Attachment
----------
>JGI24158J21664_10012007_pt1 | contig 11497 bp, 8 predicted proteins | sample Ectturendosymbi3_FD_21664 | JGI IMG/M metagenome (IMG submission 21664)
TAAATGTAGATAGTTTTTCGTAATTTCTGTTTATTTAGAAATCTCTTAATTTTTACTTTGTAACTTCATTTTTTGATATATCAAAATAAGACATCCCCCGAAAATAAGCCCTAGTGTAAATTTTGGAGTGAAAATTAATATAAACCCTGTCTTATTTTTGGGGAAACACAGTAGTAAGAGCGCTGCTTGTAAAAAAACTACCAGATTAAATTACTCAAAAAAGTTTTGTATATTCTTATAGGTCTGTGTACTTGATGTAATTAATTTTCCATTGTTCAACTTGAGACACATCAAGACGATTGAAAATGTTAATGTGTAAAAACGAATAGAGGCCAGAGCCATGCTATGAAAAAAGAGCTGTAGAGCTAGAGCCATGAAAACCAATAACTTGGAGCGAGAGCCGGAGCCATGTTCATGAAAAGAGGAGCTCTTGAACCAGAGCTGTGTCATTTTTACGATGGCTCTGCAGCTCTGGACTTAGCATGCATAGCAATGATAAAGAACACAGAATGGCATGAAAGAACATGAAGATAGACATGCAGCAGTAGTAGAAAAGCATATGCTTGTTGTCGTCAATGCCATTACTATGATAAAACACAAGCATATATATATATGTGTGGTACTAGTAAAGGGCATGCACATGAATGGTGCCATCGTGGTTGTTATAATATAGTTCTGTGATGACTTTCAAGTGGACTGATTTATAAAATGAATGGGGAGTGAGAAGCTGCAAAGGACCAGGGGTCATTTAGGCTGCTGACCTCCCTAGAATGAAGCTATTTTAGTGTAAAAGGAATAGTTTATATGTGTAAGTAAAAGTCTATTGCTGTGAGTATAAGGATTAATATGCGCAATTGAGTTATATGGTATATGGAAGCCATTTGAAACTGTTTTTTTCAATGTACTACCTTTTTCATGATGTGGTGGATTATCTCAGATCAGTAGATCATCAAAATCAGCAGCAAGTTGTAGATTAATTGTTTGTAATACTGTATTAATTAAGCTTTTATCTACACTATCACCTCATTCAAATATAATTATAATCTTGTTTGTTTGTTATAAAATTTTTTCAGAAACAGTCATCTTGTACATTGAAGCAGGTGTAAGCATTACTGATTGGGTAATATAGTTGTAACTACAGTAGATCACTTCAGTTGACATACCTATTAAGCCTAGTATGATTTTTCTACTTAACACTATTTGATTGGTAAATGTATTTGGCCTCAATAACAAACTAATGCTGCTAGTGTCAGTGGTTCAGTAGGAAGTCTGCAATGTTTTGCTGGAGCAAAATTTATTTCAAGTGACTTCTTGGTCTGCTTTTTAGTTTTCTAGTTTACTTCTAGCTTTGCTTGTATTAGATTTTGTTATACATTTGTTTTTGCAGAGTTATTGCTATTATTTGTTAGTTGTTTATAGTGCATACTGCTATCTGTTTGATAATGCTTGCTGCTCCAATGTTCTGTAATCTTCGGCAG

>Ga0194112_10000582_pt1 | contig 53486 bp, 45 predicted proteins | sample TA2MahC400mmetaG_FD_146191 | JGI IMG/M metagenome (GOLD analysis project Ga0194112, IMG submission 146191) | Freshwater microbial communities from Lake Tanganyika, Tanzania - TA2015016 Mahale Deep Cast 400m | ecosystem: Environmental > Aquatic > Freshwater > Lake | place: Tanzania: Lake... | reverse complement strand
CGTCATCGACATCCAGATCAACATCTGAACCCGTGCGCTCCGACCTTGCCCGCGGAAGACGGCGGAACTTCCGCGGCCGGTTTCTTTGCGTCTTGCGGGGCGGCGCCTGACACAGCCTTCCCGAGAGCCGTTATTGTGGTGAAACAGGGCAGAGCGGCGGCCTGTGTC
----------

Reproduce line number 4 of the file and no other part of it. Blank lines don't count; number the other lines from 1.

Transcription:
CGTCATCGACATCCAGATCAACATCTGAACCCGTGCGCTCCGACCTTGCCCGCGGAAGACGGCGGAACTTCCGCGGCCGGTTTCTTTGCGTCTTGCGGGGCGGCGCCTGACACAGCCTTCCCGAGAGCCGTTATTGTGGTGAAACAGGGCAGAGCGGCGGCCTGTGTC